Cannabis legalisation divides PJD Islamists

Cannabis legalisation divides PJD Islamists

A bill elaborated by the Interior Ministry to legalize cannabis for medical and industrial use was put off twice by the government council as rifts widen within the Islamist PJD party regarding the legalization of the drug.

The PJD Islamists, who lead the current government, seem reluctant to back the bill after the party’s former leader Abdelilah Benkirane threatened to leave the party if it approves the bill.

The law will only enter into force after approval of the parliament and after it is published in the official bulletin.

In its latest meeting, the PJD party issued a statement saying that it continues to examine the bill and that it was necessary to open a larger public debate on the matter and carry out a study on the impact of legalization.

Observers said this language shows the unwillingness of the PJD to back the project and that it was seeking to postpone the approval of the bill till after elections.

Legalization of cannabis has always been a hot issue as elections near with the PAM and Istiqlal at the forefront of parties defending the legalization of the plant and alleviating the suffering of farmers in the north due to the unlawfulness of their activity and the risks and exploitation they face by traffickers.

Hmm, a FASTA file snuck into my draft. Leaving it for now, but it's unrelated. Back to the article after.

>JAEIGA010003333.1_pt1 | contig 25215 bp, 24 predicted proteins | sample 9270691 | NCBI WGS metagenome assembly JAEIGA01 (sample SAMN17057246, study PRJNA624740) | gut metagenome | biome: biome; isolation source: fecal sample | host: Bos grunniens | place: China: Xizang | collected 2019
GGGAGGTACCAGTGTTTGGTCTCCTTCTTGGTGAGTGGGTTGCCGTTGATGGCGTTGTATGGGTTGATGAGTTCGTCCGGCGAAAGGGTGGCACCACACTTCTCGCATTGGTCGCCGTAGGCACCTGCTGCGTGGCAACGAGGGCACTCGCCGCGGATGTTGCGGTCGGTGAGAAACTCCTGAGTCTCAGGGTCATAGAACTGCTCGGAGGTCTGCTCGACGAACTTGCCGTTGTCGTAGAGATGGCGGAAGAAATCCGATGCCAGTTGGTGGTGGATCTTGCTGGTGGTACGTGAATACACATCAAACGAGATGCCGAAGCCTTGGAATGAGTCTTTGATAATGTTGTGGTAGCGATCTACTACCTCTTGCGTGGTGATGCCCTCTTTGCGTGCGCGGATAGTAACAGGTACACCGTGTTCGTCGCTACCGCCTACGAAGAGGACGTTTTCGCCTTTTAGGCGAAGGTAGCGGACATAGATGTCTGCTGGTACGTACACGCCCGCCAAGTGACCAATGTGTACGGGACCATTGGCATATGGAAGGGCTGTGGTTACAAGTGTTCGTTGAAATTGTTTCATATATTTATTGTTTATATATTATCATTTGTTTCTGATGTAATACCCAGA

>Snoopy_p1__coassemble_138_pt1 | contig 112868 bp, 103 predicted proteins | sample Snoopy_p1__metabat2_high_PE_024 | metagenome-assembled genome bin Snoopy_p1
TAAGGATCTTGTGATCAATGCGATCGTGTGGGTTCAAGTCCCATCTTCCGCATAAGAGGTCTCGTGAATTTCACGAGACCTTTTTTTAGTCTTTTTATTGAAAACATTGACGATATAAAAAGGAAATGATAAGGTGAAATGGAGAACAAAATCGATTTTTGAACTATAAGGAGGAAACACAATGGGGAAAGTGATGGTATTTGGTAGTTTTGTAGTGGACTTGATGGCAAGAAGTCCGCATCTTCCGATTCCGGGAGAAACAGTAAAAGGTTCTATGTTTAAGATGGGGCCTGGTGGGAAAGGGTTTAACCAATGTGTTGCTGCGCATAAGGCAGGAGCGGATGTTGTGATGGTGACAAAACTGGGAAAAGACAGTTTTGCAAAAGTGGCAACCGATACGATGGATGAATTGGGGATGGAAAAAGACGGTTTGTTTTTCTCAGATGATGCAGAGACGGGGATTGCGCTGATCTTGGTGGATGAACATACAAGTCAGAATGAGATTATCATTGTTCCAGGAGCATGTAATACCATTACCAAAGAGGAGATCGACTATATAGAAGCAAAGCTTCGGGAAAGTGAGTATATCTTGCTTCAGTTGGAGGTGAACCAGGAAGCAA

The draft law provides for the setting up of a national agency in charge of buying the plant from farmers and selling it to pharmaceutical firms.

Analysts also point out that the Interior Ministry submitted the bill with the aim to prevent political parties from using the legalization issue during the electoral campaign.

The Interior Ministry move came after the UN dropped cannabis from the list of most dangerous drugs and acknowledged its medical benefits.

The UN move came after a recommendation from the World Health Organization to remove cannabis and cannabis resin from its Schedule IV classification under the 1961 Single Convention on Narcotic Drugs.

Many countries look to global conventions for guidance, and United Nations recognition is a symbolic win for advocates of drug policy change.

 

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